To the extent this is predicting a future in which tenured Princeton faculty are not expected either to publish or to teach undergrads, some might call that "utopia" rather than "demise."

    [(myl) Ah, but university endowments are clearly heading for zero as well:


  3. D.O. said,

    January 25, 2014 @ 11:15 am

    Not to spoil the fun, but I have to note that some models may work and others might not. Because happens.

  4. T.L. said,

    January 25, 2014 @ 1:28 pm

    I haven't read Will Oremus's piece, but if he's right in pointing out that the original study begs the question then what really is the difference between MySpace and Facebook (beyond the obvious ones)?

  5. Keith M Ellis said,

    January 25, 2014 @ 3:45 pm

    Surely there's more solid research on network effects (both adoption and abandonment) with regard to online social software (which could include many things, from chat apps to web communities to social games) that could allow some modeling that would arguably apply to Facebook?

    It seems to me that it's obvious that Facebook isn't a priori destined to survive and if it does decline, like MySpace it will decline more rapidly than we'd expect.

  6. peterv said,

    January 25, 2014 @ 3:49 pm

    And the use of diffusion models from epidemiology to model the adoption of products and services is hardly new either, having been around since the late 1950s. Do ideas take a long time to reach this "Princeton" place?

  7. Rubrick said,

    January 25, 2014 @ 4:51 pm

    While the model may be inapplicable and the interpretation dubious, I think the researchers were onto something in equating abandonment of Facebook with recovery.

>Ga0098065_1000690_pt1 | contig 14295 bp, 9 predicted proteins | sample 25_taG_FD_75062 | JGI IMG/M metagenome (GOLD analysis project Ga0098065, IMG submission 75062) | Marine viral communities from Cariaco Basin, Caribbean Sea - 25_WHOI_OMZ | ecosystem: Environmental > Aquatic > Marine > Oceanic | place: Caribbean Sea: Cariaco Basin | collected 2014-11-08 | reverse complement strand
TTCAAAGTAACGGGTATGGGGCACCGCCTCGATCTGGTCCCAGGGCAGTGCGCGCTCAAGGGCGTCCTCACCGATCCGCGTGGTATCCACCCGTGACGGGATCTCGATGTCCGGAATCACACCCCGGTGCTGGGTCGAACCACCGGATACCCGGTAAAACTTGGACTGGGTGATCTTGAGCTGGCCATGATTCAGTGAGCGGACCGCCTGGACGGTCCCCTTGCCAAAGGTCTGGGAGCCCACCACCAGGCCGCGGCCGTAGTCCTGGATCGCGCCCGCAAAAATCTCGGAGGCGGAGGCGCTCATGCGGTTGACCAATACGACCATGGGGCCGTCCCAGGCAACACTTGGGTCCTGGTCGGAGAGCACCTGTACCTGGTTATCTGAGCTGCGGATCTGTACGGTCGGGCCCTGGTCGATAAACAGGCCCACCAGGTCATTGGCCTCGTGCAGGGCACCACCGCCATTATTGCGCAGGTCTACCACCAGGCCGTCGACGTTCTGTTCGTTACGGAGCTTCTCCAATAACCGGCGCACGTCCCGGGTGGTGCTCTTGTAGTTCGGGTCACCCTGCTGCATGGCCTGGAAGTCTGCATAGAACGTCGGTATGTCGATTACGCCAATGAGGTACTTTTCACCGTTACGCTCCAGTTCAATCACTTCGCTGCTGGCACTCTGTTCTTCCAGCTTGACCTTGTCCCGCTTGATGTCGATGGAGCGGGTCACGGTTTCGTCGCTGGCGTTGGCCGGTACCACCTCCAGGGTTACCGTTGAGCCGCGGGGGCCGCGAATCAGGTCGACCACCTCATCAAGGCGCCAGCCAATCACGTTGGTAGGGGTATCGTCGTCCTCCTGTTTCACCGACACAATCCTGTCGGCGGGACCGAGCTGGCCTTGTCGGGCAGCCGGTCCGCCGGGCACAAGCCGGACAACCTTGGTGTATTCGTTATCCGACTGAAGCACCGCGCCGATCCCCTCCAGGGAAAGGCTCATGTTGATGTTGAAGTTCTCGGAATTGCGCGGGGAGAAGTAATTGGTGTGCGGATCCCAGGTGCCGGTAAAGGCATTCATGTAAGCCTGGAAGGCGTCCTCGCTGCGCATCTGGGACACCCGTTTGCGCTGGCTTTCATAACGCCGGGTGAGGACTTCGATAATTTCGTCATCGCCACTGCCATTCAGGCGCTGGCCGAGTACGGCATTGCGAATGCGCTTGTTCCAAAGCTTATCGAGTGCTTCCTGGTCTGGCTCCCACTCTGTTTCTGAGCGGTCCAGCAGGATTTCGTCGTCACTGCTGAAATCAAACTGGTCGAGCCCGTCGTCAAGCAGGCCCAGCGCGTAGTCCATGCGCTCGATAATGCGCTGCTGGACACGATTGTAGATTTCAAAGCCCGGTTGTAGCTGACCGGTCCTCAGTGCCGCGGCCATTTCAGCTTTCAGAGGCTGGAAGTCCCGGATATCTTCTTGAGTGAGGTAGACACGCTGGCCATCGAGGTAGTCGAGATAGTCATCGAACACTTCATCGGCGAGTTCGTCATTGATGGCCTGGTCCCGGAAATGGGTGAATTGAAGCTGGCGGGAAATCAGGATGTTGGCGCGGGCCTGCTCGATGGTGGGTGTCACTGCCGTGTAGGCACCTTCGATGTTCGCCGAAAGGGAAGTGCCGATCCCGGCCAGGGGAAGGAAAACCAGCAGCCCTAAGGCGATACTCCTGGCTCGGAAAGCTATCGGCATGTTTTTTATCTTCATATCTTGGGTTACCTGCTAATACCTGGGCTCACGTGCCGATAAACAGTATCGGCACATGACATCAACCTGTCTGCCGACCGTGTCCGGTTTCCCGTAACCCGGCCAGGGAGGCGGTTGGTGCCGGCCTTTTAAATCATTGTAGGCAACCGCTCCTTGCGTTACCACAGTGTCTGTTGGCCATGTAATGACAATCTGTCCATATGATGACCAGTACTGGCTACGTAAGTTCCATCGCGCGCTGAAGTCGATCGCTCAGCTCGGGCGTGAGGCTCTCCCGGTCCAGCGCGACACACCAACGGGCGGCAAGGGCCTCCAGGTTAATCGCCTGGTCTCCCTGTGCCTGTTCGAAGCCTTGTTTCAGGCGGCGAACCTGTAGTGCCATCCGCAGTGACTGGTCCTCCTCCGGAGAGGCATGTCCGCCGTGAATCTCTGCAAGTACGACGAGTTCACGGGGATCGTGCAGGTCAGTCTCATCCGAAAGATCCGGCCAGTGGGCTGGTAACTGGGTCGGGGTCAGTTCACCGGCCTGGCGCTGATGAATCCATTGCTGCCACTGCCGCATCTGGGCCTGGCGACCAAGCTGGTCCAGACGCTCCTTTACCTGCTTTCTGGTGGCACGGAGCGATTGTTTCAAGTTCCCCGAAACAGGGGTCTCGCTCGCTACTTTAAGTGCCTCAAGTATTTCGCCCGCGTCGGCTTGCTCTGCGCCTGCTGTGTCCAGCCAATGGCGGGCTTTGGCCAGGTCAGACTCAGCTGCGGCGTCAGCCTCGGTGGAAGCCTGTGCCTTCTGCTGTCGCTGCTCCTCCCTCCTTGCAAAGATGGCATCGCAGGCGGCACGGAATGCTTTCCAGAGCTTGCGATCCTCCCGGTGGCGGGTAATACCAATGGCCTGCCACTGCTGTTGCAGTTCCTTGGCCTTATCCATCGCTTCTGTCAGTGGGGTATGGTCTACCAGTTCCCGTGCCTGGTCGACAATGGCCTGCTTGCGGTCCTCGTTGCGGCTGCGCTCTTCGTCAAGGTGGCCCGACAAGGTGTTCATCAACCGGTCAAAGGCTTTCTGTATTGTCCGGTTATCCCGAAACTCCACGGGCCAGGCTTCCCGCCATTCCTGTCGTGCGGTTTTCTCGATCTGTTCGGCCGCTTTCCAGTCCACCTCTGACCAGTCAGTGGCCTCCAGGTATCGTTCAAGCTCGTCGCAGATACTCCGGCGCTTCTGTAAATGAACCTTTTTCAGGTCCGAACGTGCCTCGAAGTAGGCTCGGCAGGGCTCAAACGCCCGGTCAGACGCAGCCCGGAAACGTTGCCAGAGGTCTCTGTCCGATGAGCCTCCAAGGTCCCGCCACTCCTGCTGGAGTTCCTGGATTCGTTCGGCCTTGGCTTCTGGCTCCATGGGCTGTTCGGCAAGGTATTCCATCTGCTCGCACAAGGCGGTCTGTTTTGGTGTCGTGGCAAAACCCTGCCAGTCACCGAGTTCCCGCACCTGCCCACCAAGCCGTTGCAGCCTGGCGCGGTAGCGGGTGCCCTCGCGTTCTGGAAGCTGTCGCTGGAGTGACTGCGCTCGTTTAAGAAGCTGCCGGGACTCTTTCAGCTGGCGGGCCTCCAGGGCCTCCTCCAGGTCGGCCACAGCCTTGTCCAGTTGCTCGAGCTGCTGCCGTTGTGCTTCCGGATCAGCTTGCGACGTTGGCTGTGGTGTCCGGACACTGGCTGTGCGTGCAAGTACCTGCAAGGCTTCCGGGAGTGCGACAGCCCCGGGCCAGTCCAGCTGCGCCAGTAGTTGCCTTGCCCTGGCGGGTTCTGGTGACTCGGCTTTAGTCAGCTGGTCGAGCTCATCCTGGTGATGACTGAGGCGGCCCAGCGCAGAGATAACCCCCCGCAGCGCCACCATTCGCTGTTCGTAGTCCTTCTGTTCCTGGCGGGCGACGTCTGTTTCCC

[(myl) No, no, the genius of their approach was to model the abandonment of a product as analogous to the spread of a disease. In their words (with my emphasis):

    While the traditional SIR model captures the infectious uptake dynamics of OSNs, the assumption of a characteristic recovery rate in the traditional SIR model is of doubtful validity for modeling the abandonment of OSNs [5]. Contrary to the SIR model’s assumption of a characteristic recovery rate for diseases, OSN users do not join an OSN expecting to leave after a predetermined amount of time. Instead, every user that joins the network expects to stay indefinitely, but ultimately loses interest as their peers begin to lose interest. Thus a user that joins early on is expected to stay on the network longer than a user that joins later. Eventually, users begin to leave and recovery spreads infectiously as users begin to lose interest in the social network. The notion of infectious abandonment is supported by work analyzing user churn in mobile networks which show that users are more likely to leave the network if their contacts have left [17]. Therefore it is necessary to modify the traditional SIR model to include infectious recovery dynamics, which intuitively provide a better description of OSN abandonment.